Jason-3, the new oceans’ guardian, starts its mission.


Jason-3 lifted off from Vandenberg Air Force Base in California aboard a Falcon 9 rocket, to become the latest spacecraft to track the rate of global sea-level rise. 

Jason-3 and OSTM/Jason-2 involves CNES (Centre National d'Etudes Spatiales), NASA (United States National Aeronautics and Space Administration) and 2 additional partners: the European Organisation for the Exploitation of Meteorological Satellites (EUMETSAT) and the National Oceanic and Atmospheric Administration (NOAA) in order to facilitate the transition to a fully operational altimetry mission, able to satisfy the data timeliness and reliability requirements of operational applications.

The satellite is named after the leader of the Argonauts' famous quest to recover the Golden Fleece.  Jason-3 is a follow-on mission to OSTM/Jason-2. The Jason-3 mission takes over and continues the TOPEX/Poseidon, Jason-1 and OSTM/Jason-2 missions. Since the Topex/Poseidon, and Jason satellite missions started in 1992, researchers have observed global sea-level rise occurring at a rate of 3 mm a year, resulting in a total change of 70 mm – or 2.8 inches – in 23 years.
Jason-3 will continue the legacy of the Topex/Poseidon and earlier Jason satellites by gathering environmental intelligence from the world’s oceans.

Jason-3 will tell us about the heat of the ocean, vital data if a tropical storm or hurricane is tracking into that location. Having up-to-date sea surface temperatures will help international forecasters better determine if a storm may intensify.
Data from Jason-3 will be used for other scientific, commercial, and operational applications, including: deep-ocean and wave modeling, surface wave forecasting for offshore operators; forecasting tides and currents for commercial shipping and ship routing; coastal forecasting for response to environmental challenges.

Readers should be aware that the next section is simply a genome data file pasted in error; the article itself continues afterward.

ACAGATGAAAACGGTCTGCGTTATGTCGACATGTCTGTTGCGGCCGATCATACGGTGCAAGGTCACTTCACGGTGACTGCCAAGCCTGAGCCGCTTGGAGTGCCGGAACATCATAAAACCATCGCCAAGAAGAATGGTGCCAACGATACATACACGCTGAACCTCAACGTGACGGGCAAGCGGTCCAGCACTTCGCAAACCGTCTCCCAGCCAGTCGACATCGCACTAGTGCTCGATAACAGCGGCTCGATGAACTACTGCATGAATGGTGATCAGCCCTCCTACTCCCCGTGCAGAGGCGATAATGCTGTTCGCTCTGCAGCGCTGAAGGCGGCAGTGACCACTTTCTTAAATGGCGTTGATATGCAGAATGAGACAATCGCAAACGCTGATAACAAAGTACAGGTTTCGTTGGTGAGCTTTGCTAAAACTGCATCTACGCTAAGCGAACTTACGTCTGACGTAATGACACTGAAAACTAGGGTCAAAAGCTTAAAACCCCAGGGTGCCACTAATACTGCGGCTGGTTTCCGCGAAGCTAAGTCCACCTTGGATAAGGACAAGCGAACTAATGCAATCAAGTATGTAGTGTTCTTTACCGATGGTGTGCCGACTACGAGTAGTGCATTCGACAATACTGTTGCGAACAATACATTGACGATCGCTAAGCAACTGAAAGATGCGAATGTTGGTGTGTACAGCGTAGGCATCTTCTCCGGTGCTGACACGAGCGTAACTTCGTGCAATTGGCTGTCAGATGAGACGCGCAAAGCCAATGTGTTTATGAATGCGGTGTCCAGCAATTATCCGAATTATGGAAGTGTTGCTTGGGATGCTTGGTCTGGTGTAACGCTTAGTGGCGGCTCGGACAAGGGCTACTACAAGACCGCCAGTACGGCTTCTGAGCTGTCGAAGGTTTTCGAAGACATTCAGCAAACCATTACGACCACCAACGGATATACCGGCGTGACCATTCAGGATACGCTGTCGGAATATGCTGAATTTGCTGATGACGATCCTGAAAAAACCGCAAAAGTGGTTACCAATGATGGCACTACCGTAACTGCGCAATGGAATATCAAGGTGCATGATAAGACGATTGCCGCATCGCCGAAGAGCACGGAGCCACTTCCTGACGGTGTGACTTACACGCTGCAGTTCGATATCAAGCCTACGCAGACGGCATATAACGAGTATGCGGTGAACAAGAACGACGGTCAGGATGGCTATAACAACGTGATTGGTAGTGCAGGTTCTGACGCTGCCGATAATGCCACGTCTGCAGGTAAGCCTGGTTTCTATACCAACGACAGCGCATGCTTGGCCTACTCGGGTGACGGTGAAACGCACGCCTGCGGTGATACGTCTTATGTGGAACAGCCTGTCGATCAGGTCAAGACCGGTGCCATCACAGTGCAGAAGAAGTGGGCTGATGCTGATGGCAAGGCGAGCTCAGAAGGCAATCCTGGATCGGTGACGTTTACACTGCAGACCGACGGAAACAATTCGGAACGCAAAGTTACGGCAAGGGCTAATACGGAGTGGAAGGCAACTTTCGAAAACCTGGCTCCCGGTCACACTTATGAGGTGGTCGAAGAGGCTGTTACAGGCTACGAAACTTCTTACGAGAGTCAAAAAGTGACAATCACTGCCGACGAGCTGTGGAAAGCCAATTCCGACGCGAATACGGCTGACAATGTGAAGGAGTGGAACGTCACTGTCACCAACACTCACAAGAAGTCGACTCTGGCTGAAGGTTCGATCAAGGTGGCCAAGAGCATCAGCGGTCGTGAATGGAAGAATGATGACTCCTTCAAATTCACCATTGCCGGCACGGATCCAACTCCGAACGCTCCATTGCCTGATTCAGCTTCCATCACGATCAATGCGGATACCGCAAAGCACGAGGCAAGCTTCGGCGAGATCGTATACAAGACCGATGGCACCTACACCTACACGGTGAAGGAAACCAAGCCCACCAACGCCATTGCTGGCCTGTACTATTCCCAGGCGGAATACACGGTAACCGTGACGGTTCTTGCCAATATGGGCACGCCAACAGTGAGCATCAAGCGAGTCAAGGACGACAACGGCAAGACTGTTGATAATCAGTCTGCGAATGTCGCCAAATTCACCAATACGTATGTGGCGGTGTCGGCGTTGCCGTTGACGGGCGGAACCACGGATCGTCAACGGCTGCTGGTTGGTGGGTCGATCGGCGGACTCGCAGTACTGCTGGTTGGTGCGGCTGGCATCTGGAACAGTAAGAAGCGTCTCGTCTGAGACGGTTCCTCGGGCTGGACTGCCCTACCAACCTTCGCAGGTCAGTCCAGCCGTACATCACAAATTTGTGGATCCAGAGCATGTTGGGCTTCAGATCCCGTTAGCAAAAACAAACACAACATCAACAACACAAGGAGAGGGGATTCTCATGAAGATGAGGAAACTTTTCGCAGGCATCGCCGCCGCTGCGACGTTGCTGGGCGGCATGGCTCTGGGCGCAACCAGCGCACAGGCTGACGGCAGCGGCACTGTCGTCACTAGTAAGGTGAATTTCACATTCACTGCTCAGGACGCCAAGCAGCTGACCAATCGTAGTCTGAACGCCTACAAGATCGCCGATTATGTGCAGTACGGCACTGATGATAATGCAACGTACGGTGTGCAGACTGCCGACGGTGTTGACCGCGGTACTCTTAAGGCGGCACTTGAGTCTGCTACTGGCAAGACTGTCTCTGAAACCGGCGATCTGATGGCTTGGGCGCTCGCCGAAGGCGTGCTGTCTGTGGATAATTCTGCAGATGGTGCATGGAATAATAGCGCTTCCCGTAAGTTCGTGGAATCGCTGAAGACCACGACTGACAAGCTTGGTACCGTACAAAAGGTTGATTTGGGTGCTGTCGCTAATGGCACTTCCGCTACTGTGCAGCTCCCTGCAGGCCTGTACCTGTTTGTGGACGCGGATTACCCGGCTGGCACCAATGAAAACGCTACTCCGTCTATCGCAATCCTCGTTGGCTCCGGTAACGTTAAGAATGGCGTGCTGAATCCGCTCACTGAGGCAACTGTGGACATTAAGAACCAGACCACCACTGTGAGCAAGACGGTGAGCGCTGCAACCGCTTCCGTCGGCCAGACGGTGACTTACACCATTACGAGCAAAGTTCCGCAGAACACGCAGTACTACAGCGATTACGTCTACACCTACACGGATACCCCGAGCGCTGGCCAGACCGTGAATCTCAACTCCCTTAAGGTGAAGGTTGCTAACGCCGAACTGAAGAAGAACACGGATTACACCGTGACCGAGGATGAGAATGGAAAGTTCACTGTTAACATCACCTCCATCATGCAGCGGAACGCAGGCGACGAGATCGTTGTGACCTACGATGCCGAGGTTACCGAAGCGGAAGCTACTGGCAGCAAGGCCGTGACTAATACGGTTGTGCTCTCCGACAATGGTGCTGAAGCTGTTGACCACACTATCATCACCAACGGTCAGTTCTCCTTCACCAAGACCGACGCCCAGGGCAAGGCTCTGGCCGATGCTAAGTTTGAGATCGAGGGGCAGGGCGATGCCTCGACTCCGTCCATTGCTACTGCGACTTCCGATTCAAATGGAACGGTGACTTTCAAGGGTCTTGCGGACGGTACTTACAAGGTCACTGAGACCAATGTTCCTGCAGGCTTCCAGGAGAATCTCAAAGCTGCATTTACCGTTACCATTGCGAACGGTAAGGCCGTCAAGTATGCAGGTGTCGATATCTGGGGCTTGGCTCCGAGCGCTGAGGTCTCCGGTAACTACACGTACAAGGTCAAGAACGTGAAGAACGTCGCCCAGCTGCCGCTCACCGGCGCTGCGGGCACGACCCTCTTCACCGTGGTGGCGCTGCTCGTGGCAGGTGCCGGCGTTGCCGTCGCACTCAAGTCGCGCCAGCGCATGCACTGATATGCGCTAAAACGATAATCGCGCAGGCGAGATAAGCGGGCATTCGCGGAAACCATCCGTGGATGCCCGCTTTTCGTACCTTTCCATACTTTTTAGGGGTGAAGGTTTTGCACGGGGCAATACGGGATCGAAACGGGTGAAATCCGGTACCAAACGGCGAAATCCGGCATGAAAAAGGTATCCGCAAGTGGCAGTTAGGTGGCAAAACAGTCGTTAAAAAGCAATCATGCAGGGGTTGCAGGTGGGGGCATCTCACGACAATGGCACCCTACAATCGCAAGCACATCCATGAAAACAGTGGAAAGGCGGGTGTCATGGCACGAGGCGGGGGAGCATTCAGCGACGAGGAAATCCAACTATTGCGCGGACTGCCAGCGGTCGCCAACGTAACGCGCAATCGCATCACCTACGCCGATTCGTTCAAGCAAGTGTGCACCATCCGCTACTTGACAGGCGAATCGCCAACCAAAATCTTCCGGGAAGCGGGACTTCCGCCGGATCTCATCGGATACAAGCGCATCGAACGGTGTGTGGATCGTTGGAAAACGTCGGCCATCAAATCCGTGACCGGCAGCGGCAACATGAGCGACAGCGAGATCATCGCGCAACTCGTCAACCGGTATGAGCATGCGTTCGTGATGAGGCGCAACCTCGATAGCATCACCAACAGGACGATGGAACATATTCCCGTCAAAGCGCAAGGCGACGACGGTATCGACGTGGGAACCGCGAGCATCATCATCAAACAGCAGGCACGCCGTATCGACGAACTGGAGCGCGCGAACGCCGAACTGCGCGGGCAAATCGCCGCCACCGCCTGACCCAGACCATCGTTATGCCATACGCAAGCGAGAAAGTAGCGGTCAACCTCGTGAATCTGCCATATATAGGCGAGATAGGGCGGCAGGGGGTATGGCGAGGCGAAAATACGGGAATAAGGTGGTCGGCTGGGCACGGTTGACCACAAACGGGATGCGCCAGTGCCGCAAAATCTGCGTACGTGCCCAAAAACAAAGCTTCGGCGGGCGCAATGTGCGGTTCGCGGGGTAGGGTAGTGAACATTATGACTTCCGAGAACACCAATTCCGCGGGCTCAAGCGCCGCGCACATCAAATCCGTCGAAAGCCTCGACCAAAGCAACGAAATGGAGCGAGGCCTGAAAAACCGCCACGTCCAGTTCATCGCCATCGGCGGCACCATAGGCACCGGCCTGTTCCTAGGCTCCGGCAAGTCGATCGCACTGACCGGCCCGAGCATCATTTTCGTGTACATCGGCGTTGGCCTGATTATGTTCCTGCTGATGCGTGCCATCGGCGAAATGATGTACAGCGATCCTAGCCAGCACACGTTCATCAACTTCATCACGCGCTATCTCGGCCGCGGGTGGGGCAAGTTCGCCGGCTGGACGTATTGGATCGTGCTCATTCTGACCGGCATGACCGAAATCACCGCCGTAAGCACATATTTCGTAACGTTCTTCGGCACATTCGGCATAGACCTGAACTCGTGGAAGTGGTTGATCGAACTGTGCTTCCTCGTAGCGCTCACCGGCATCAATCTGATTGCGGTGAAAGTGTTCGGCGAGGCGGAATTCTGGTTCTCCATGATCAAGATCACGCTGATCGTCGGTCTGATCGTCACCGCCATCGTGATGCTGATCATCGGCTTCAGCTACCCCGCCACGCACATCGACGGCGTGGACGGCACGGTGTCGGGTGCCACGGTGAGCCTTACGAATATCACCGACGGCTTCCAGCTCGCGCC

Jason-3’s highly accurate altimetry measurements will be used for a variety of scientific, commercial and operational applications, including:

  • Hurricane intensity forecasting
  • Surface wave forecasting for offshore operators
  • Forecasting tides and currents for commercial shipping and ship routing
  • Coastal forecasting for response to environmental problems like oil spills and harmful algal blooms
  • Coastal modeling crucial for marine mammal and coral reef research
  • El Niño and La Niña forecasting


John Grunsfeld, associate administrator for science at NASA Headquarters says: “The measurements from Jason-3 will advance our efforts to understand the Earth as a system and the causes of sea level rise.”

Jason-3 is the newest satellite in a series designed to maintain long-term satellite altimetry observations of global sea surface height. These data provide critical ocean information that forecasters need to predict devastating hurricanes and severe weather before they arrive onshore. Over the long term, Jason-3 will help us to track global sea level rise, an increasing threat to the resilience of coastal communities and to the health of our environment.

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